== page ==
Man down! Ryan Braun wipes out going for inside-the-parker

34 Comments

Ryan Braun crushed a ball into left-center field last night and Cardinals center fielder Allen Craig made an unsuccessful diving attempt on it, at which point Braun was off to the races.

He turned on the jets after rounding first base and looked headed for a stand-up inside-the-park homer, but then lost his footing rounding third base and wiped out, face-first, about 75 feet from the plate.

MLB.com unfortunately hasn’t allowed the video clip to be embedded, so you’ll have to click here to see it. But believe me, it’s worth it.

His did knock in a run with the “triple” and the Milwaukee crowd–which included Braun’s friend and former NBA star Reggie Miller–gave the embarrassed MVP candidate a standing ovation after he was tagged out.

There is, indeed, an MLB-to-Portland group

Associated Press
Leave a comment

On Monday, Baseball America reported that MLB is prepared to expand to Portland and Montreal. We talked about that at length yesterday. One of the most common responses to that piece has been “Portland? Really?”

There’s good reason for that response. Baseball-to-Portland has been talked about for years, but there has never been any real traction. Past initiatives have failed, significant public funding for a stadium seems to be a political impossibility and, heck, Portland wasn’t even interested in keeping its Triple-A team, turning its stadium into a much more successful soccer venue and not missing the Beavers all that much.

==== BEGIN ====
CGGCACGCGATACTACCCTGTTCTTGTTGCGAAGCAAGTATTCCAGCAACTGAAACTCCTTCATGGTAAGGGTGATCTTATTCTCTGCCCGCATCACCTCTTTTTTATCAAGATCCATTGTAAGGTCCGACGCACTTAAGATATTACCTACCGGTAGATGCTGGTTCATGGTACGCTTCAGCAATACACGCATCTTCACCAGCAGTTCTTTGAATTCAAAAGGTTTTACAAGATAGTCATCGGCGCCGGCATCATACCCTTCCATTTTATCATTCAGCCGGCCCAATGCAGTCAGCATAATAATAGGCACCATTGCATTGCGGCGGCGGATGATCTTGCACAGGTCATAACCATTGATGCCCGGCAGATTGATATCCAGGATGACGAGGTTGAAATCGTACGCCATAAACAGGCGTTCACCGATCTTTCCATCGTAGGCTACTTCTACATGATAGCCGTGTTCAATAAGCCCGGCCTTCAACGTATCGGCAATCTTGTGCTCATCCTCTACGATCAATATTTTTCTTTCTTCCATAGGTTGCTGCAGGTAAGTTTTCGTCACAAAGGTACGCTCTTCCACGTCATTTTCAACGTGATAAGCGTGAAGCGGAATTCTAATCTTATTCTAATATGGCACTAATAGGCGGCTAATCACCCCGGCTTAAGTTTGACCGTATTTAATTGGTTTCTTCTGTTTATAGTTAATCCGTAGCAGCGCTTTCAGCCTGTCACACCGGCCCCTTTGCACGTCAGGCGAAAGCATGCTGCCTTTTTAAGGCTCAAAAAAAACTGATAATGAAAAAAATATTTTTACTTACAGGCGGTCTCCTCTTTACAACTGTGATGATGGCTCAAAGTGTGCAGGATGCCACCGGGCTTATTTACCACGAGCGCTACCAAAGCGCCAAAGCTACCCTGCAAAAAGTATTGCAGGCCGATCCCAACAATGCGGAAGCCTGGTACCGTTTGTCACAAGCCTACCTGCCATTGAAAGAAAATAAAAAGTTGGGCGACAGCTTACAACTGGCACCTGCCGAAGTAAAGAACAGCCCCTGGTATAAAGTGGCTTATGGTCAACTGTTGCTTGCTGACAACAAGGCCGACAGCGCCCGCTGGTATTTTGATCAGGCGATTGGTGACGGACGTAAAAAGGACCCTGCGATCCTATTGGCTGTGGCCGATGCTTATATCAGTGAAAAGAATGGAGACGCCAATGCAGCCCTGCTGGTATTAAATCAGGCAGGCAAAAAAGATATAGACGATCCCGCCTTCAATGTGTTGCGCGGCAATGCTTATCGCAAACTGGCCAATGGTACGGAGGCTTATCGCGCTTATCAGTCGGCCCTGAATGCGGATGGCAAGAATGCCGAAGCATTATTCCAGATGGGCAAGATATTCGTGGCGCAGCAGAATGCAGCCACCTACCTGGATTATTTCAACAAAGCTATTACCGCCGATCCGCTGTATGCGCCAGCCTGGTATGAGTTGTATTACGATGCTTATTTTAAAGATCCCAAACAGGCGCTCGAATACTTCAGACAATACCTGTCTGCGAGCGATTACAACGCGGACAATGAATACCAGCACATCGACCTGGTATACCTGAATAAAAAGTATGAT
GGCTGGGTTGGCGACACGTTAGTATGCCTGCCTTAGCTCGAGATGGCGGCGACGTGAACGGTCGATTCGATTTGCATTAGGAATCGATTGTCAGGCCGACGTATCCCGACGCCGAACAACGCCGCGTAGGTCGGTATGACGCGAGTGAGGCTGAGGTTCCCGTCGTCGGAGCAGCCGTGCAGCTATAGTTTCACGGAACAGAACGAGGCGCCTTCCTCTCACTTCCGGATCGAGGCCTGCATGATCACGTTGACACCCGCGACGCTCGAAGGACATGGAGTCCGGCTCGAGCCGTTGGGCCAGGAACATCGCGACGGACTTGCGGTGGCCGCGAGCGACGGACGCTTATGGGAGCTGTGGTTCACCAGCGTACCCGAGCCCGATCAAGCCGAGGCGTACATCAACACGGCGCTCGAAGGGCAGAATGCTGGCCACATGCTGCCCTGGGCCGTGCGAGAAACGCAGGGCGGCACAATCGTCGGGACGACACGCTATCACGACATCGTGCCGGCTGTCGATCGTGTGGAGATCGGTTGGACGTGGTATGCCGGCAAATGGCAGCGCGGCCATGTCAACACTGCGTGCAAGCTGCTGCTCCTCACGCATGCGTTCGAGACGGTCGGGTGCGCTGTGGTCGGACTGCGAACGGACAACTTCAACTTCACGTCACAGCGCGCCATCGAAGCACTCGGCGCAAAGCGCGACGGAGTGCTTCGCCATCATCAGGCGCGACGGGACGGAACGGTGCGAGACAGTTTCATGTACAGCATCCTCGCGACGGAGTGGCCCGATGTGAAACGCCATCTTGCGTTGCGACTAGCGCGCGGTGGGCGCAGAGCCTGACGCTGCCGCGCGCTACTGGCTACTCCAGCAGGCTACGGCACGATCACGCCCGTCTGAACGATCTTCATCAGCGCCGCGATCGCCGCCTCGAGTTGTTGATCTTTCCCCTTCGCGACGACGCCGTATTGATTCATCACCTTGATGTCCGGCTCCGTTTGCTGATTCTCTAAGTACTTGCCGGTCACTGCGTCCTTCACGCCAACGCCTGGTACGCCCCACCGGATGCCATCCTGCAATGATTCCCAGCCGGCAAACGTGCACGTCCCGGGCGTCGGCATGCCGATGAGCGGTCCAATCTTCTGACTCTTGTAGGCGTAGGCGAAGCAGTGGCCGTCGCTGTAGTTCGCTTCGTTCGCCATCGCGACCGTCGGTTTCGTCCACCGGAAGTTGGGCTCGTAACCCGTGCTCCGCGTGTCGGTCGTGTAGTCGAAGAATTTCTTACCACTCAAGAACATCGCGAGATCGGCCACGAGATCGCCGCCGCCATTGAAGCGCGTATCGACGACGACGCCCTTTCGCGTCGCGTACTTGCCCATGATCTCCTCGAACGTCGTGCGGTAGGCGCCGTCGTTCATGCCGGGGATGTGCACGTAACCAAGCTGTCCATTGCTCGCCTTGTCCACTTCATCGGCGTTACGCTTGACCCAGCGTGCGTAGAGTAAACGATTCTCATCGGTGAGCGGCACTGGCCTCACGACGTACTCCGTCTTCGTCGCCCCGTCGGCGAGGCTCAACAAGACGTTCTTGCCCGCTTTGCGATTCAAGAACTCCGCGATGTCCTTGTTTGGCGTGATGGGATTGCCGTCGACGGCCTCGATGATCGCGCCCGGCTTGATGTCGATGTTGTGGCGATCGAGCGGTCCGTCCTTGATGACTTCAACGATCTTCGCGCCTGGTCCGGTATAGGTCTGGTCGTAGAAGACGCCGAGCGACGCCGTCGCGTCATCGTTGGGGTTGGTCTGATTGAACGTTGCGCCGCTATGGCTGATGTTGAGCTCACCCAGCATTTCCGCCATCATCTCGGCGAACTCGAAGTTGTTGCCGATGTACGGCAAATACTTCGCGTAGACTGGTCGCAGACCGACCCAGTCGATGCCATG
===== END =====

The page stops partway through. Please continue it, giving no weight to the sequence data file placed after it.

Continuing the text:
It would seem, however, that the reports are not mere speculation and there is a genuine baseball-to-Portland initiative afoot once again. From the Oregonian:

On Tuesday, former Trail Blazers broadcaster Mike Barrett confirmed to The Oregonian/OregonLive that he is part of the Portland group.

“I am officially involved with a campaign to bring Major League Baseball and a stadium development to Portland,” Barrett said. “There is also a formally organized, sophisticated and seasoned management group running this initiative. We will keep you fully apprised of any/all developments as this project progresses.”

One guy — a broadcaster no less — saying he’s part of a group is not exactly a major needle-mover, of course. But it does contrast with past Portland initiatives that have been well-publicized grassroots affairs. While those may have been more broad-based and while their public nature may have provided some refreshing transparency, the simple fact of professional sports ownership in the 21st century is that well-monied groups who play things close to the vest are more likely to make waves. We’re in an age when technocratic hedge fund-type guys make things happen in this arena, not in an age when flamboyant public personalities do.

None of which is to say that baseball in Portland is a lock or that expansion anywhere is a short term proposition. It’s just to note that, yeah, there is a bit more going on, it seems, than just pointing at a map and saying “yeah, a team would make sense here.”